Jobs in Poland
Talking about where you work and what you do is a common topic of conversation in most languages. Not only is it an integral part of introductions and self-description (or indeed, when it comes to describing others), but it is important vocabulary when making plans, or describing your routine. You may simply want to tell someone what it is you work as, or perhaps say what your partner does for a living, or, you may want to explain that you can't make an appointment because you will be working at that time. Whatever the reason, having the right vocabulary surrounding work, is a step in the right direction when it comes to discussing work and routines in Polish. So, let's have a look at some useful stuff.
The Polish word for 'work' is praca. You may already be able to tell by its '-a' ending that it is a feminine noun. This is something worth bearing in mind, as many usages of the word will require you to conjugate in accordance with cases where there are specific rules for feminine inanimate nouns such as this. The Polish usage of praca is virtually identical to the usage of the English noun 'work'. So, you can make it the object of a sentence and use a variety of verbs to express meaning; you can, say 'I have work', for example, 'mam pracę' (notice the '-ę' ending that indicates an accusative noun conjugation required for using 'praca' as an object of a transitive verb).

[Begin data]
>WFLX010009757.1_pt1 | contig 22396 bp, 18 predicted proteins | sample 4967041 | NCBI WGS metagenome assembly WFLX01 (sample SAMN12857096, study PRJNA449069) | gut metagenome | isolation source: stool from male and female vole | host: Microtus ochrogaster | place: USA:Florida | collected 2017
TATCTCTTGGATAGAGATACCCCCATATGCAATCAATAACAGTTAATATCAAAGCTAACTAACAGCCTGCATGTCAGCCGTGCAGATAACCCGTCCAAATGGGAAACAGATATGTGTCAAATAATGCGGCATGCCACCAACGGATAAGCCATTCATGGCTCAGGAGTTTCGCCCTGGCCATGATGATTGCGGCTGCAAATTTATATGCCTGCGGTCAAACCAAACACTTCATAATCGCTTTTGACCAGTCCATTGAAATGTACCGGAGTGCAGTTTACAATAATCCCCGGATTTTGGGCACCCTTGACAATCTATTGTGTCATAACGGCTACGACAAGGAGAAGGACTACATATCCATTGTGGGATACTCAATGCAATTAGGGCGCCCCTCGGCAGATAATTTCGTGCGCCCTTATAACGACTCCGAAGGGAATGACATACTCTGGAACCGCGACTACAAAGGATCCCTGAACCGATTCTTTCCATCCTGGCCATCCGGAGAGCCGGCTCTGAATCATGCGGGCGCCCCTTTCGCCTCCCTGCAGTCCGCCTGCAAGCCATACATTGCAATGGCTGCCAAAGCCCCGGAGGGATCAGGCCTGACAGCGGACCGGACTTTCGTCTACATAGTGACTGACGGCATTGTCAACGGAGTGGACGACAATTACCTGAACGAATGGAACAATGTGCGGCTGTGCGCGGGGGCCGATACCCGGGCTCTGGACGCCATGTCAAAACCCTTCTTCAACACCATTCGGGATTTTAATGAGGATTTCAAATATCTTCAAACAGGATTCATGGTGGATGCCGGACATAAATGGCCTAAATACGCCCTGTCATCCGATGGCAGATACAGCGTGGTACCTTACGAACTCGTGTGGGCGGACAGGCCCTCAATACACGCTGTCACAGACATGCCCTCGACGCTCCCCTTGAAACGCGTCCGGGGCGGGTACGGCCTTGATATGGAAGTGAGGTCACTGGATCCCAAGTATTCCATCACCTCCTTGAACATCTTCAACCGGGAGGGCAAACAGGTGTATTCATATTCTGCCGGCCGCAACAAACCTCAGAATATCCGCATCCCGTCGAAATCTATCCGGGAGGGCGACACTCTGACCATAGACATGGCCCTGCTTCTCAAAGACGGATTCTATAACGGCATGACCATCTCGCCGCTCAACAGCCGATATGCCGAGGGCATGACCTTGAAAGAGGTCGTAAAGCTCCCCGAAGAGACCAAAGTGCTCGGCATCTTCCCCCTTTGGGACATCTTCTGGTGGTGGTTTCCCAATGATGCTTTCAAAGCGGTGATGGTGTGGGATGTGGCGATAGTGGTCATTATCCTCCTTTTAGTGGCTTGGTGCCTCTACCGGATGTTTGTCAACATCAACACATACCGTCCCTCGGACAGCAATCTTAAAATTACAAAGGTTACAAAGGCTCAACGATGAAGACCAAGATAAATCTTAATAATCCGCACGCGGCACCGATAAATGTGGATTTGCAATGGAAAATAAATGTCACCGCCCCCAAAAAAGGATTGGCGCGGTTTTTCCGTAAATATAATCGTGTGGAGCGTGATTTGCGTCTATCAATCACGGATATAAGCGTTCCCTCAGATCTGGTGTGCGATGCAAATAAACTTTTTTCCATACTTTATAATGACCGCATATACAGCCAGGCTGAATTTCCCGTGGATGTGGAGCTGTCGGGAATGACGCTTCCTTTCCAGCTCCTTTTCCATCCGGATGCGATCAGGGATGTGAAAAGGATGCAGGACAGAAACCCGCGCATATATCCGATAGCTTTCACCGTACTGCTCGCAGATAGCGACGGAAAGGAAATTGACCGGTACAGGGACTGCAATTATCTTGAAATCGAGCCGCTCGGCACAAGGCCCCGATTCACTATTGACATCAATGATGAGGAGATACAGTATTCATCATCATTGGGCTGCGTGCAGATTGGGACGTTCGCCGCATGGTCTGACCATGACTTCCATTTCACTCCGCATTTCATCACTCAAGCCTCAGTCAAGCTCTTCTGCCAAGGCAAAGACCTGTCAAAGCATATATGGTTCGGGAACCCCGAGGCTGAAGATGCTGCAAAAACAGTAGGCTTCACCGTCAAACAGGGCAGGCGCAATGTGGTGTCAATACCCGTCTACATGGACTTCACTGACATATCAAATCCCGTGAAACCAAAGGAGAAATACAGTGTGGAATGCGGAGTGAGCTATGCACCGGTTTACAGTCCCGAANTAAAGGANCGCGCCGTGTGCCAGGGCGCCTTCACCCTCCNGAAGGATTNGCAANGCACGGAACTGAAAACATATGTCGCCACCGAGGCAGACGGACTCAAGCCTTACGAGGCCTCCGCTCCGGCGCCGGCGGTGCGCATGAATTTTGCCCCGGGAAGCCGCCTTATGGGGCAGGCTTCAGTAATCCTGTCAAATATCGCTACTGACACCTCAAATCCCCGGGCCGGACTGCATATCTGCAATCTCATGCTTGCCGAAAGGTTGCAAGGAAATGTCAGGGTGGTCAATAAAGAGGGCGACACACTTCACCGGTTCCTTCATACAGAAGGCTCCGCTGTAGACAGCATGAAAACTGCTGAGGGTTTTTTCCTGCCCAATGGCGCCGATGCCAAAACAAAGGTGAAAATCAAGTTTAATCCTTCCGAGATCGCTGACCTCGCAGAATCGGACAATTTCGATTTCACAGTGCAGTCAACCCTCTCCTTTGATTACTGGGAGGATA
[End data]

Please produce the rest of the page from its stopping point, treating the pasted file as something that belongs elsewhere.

Other useful and common sentences that will use the noun 'praca' include, 'idę do pracę' (I am going to work), 'moja praca jest interesująca' (my work is interesting), and szukam pracy (I am looking for work). Using these sentences structures you should be able to develop your vocabulary to say a lot more things about work, and say it more specifically. For example, you could say that you are going to work at a specific time in the future, by adding the phrase 'do jutra' (tomorrow), to the first sentence, for example ('jutro idę do pracy'), or simply use another adjective to describe how you find your job in the second instance, 'moja praca jest nudna' (my job is boring), for example.
The word 'robota' is also a Polish word for 'work', but is a little less formal and rigid. It's also a feminine noun, so it follows the same rules as 'praca' when it comes to case conjugation, and it can be used in exactly the same way: jutro idę do roboty (I am going to work tomorrow), and 'moja robota jest bardzo interesująca' (my work is very interesting), for example.
If you want to ask someone what they work as, you must use the interrogative 'co' (what), in the instrumental case (as this is what's used to talk about what someone does). The instrumental form of 'co' is 'kim', so you're question - if addressed to a stranger (using the formal) - should read, 'kim pan/pani jest z zawodu?' (literally: 'what is your profession sir/madam?').
To answer that same question, it's just a matter of using the instrumental case in conjunction with the verb 'to be' in the first person ('jestem'). So, you can say you're a journalist by saying, 'jestem dziennikarzem' (I am a journalist), or perhaps a policeman with the sentence, 'jestem policjantem (I am a policeman). Notice here the added -em' ending; this is the instrumental case rule in practice, and signifies that the profession is that of the speaker. There are also different instrumental forms for male and female speakers, so watch out for the changing endings for each.